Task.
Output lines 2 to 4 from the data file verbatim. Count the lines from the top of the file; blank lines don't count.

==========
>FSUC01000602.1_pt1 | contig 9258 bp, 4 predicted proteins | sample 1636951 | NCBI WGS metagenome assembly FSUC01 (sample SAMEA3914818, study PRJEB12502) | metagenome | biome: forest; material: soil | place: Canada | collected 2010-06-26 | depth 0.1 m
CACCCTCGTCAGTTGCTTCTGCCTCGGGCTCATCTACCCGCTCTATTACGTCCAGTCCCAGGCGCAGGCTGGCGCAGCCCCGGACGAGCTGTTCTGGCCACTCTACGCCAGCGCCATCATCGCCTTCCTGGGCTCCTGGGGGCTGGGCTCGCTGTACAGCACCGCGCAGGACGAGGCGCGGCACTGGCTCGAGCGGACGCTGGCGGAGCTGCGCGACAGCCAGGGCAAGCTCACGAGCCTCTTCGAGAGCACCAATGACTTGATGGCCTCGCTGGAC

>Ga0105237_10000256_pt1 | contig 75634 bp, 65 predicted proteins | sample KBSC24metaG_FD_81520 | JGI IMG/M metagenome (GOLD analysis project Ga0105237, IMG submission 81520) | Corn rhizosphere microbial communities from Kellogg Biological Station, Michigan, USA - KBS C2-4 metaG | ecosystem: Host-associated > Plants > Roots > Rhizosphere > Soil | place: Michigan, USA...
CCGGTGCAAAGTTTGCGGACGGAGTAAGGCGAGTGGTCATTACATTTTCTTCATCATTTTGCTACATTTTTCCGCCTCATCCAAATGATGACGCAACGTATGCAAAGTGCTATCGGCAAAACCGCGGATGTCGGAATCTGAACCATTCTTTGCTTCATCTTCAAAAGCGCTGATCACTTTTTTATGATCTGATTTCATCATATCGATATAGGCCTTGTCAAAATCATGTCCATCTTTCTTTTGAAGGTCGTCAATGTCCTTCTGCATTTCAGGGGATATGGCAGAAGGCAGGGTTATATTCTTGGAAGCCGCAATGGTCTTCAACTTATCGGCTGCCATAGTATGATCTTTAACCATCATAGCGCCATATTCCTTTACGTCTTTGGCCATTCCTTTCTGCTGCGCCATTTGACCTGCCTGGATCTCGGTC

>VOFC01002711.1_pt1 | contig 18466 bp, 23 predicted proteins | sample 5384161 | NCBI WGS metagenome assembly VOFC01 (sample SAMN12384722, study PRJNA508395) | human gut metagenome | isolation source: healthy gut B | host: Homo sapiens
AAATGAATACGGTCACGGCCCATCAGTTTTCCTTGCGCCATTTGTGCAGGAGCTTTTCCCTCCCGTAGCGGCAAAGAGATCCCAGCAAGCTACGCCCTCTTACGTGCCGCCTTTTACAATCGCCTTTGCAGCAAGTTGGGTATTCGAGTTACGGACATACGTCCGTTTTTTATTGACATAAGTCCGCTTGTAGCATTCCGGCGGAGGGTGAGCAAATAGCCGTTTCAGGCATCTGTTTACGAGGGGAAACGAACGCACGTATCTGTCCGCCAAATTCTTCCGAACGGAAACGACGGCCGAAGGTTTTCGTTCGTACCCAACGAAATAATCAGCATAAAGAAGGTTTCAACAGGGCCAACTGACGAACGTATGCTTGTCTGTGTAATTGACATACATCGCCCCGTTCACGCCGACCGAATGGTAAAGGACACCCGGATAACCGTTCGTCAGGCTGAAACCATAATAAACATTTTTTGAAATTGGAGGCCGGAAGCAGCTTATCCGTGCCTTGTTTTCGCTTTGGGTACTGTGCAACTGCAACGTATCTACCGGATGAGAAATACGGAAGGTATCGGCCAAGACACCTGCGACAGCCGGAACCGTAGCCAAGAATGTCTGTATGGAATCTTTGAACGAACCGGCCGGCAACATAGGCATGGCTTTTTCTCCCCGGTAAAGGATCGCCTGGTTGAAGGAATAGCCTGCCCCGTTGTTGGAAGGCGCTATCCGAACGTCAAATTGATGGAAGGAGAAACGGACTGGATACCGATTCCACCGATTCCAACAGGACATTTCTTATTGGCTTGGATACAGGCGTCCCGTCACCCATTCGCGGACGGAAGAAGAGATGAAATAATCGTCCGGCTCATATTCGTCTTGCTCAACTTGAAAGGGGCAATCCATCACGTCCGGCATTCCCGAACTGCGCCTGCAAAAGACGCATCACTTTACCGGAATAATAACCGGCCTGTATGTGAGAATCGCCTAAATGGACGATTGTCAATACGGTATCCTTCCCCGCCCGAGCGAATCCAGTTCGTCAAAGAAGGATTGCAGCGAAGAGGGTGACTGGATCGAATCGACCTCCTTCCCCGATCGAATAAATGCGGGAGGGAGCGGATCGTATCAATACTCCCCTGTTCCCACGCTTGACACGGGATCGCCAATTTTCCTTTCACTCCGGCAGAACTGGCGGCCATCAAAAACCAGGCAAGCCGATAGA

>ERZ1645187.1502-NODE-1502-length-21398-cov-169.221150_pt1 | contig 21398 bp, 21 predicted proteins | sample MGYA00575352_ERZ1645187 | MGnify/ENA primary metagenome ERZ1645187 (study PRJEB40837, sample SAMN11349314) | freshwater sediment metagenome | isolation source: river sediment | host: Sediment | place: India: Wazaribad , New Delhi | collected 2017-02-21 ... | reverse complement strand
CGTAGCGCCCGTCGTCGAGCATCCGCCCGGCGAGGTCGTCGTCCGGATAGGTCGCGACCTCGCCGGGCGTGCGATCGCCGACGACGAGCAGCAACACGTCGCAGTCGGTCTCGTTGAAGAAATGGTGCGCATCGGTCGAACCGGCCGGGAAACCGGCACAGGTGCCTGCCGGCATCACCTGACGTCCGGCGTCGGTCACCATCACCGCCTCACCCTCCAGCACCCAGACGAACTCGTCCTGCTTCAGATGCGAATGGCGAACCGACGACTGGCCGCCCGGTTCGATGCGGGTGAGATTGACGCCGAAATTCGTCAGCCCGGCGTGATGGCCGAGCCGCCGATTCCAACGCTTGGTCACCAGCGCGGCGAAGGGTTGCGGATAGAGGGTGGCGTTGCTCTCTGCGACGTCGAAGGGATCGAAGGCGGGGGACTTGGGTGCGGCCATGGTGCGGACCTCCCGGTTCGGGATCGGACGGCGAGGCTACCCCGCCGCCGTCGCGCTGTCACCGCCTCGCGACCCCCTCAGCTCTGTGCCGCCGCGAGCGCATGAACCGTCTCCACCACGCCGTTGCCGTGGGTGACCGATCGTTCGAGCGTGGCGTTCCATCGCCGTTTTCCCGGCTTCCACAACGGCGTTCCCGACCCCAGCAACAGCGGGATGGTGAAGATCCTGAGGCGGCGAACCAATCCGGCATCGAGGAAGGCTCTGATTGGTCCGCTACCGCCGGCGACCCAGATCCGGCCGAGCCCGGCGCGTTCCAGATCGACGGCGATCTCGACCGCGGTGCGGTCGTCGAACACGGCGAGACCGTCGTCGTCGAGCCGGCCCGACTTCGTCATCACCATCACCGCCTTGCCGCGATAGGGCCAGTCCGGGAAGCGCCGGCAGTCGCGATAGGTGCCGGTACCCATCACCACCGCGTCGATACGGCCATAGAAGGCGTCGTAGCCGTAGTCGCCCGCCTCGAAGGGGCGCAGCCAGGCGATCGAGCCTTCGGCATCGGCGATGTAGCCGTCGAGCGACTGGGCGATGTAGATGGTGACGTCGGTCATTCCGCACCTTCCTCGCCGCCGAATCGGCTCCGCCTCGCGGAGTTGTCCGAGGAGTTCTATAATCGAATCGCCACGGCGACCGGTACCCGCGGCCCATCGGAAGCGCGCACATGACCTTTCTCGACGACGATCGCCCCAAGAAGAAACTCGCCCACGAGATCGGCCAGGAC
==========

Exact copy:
CACCCTCGTCAGTTGCTTCTGCCTCGGGCTCATCTACCCGCTCTATTACGTCCAGTCCCAGGCGCAGGCTGGCGCAGCCCCGGACGAGCTGTTCTGGCCACTCTACGCCAGCGCCATCATCGCCTTCCTGGGCTCCTGGGGGCTGGGCTCGCTGTACAGCACCGCGCAGGACGAGGCGCGGCACTGGCTCGAGCGGACGCTGGCGGAGCTGCGCGACAGCCAGGGCAAGCTCACGAGCCTCTTCGAGAGCACCAATGACTTGATGGCCTCGCTGGAC

>Ga0105237_10000256_pt1 | contig 75634 bp, 65 predicted proteins | sample KBSC24metaG_FD_81520 | JGI IMG/M metagenome (GOLD analysis project Ga0105237, IMG submission 81520) | Corn rhizosphere microbial communities from Kellogg Biological Station, Michigan, USA - KBS C2-4 metaG | ecosystem: Host-associated > Plants > Roots > Rhizosphere > Soil | place: Michigan, USA...
CCGGTGCAAAGTTTGCGGACGGAGTAAGGCGAGTGGTCATTACATTTTCTTCATCATTTTGCTACATTTTTCCGCCTCATCCAAATGATGACGCAACGTATGCAAAGTGCTATCGGCAAAACCGCGGATGTCGGAATCTGAACCATTCTTTGCTTCATCTTCAAAAGCGCTGATCACTTTTTTATGATCTGATTTCATCATATCGATATAGGCCTTGTCAAAATCATGTCCATCTTTCTTTTGAAGGTCGTCAATGTCCTTCTGCATTTCAGGGGATATGGCAGAAGGCAGGGTTATATTCTTGGAAGCCGCAATGGTCTTCAACTTATCGGCTGCCATAGTATGATCTTTAACCATCATAGCGCCATATTCCTTTACGTCTTTGGCCATTCCTTTCTGCTGCGCCATTTGACCTGCCTGGATCTCGGTC